Non-invasive measurement of respiratory chain dysfunction following hypothermic renal storage and transplantation

Kidney Int. 1994 May;45(5):1489-96. doi: 10.1038/ki.1994.194.


Ischemia/reperfusion (IR) damage is a major cause of dysfunction in transplanted organs. The objective of the present study was to correlate in vivo measurements of respiratory chain (RC) function with histological and physiological parameters. Non-invasive in situ (surface fluorescence) measurements of mitochondrial NADH and near infrared spectroscopic measurements of cyt aa3 were made in unstored (Group 1) and 72 hour stored (1 to 2 degrees C) (Group 2) autografted rabbit kidneys. The effect of sodium pentobarbitone on NADH levels was investigated. In Group 1, there was a significant change in the redox state of cyt aa3 in all (N = 6) kidneys on reperfusion which correlated with organ viability and increased NADH oxidation and minimal edema on histological examination. In Group 2 there was no significant change in cyt aa3 compared to baseline, and this correlated with poor long term organ viability, slower NADH oxidation, and severe cortical edema. Pentobarbitone inhibition of the RC resulted in rapid and complete reduction of NAD+ in Group 1, but none or only a slight reduction in Group 2. The results demonstrate that it might be possible in future to predict organ viability and histological changes by non-invasive measurements of RC dysfunction in the clinical transplant situation.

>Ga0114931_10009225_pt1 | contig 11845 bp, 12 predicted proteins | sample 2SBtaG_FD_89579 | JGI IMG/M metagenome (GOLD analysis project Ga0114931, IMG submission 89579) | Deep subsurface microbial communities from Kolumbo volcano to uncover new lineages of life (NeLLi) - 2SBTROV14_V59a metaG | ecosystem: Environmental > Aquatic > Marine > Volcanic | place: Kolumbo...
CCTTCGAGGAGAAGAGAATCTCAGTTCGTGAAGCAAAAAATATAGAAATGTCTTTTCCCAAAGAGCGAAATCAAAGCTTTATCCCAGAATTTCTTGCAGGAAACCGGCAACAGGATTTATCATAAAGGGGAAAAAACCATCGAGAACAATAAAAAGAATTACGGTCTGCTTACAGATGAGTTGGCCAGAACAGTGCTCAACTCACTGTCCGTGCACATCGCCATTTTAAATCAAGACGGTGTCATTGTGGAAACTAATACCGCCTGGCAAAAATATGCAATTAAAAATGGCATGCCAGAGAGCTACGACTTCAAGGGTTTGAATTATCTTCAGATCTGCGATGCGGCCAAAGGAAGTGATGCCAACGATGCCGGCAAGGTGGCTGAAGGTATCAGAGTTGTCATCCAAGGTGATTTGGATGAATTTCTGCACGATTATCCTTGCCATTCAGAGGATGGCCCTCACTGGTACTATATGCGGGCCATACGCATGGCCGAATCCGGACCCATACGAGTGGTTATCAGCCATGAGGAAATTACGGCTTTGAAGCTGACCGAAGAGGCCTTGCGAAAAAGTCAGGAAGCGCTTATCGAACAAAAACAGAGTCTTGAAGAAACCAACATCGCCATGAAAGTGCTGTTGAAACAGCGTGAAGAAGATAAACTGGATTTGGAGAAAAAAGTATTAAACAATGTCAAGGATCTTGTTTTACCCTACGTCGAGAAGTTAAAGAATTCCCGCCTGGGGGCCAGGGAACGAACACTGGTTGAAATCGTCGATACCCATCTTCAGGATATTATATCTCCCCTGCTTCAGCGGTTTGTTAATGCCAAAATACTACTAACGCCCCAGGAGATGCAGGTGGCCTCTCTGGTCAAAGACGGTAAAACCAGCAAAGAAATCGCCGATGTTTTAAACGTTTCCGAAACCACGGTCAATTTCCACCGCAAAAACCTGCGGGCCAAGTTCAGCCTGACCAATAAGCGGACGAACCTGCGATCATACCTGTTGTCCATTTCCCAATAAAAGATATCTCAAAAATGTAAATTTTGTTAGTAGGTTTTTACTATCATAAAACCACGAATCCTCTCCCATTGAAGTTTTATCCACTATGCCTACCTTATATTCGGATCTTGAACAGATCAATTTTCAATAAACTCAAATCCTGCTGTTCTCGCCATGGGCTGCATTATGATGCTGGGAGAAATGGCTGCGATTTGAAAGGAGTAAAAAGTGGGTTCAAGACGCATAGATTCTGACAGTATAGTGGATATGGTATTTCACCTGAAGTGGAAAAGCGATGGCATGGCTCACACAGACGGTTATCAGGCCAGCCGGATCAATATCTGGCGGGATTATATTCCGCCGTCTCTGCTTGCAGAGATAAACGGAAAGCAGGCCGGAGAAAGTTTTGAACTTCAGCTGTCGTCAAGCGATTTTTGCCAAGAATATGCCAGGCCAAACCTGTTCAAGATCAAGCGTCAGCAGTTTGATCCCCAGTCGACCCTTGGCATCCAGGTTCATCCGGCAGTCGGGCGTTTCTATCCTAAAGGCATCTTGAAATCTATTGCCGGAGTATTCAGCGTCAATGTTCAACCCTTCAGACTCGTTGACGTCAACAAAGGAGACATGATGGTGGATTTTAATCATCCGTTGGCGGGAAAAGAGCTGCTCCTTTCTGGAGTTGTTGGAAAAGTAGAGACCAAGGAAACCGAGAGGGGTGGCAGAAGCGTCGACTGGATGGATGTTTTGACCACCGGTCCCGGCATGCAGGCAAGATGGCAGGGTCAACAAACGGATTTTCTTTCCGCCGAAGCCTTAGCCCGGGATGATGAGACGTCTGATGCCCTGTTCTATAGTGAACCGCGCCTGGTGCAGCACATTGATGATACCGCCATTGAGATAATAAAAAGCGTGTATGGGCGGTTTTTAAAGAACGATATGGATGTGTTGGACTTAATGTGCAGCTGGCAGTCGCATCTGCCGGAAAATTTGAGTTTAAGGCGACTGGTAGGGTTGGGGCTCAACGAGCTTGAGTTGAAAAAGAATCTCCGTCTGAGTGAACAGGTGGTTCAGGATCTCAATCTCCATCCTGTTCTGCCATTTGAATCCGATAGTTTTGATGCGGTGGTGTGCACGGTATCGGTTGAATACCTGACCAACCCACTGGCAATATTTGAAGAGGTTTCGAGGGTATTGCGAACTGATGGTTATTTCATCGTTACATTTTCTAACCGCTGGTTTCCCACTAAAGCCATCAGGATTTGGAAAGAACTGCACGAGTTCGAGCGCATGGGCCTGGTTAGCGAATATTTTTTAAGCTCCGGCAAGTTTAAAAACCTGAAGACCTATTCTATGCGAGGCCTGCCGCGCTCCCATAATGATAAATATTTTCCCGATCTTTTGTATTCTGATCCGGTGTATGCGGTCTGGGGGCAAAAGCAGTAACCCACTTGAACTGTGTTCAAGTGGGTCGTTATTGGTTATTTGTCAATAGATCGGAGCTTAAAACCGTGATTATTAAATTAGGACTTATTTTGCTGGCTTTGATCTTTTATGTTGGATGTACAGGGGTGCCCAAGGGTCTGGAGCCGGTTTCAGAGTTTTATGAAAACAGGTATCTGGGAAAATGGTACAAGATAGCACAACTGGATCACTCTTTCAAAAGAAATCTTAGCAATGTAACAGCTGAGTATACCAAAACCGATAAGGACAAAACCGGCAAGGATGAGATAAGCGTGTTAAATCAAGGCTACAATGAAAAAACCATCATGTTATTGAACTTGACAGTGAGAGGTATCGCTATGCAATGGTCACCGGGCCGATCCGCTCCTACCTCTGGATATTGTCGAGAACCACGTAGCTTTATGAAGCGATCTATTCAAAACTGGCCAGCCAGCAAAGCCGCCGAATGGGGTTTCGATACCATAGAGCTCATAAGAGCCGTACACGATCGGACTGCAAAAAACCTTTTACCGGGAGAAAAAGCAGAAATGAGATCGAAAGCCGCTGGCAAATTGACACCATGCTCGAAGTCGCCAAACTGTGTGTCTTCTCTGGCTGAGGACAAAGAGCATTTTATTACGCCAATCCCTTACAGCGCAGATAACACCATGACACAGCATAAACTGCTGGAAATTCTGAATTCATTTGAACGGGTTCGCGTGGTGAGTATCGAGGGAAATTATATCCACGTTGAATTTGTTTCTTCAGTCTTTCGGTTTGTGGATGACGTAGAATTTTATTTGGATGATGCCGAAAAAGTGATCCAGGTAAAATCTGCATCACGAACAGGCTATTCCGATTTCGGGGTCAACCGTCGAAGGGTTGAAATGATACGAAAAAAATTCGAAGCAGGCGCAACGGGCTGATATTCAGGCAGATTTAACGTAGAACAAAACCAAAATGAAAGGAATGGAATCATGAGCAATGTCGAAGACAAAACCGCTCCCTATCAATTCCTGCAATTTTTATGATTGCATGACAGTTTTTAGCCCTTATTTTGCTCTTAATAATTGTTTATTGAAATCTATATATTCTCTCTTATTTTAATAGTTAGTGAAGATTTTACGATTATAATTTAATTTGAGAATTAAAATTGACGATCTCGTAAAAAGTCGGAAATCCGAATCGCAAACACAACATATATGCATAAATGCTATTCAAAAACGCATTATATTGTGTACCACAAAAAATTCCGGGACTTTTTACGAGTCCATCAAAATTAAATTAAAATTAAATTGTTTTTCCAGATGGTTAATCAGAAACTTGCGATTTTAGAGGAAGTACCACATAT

MeSH terms

  • Animals
  • Cell Survival
  • Electron Transport
  • Electron Transport Complex IV / analysis*
  • Kidney / enzymology*
  • Kidney / pathology
  • Kidney / physiopathology
  • Kidney Transplantation* / adverse effects
  • Mitochondria / enzymology
  • NAD / analysis*
  • Organ Preservation / adverse effects*
  • Pentobarbital / pharmacology
  • Rabbits
  • Renal Insufficiency / enzymology
  • Reperfusion Injury / enzymology*
  • Reperfusion Injury / pathology
  • Reperfusion Injury / physiopathology


  • NAD
  • Electron Transport Complex IV
  • Pentobarbital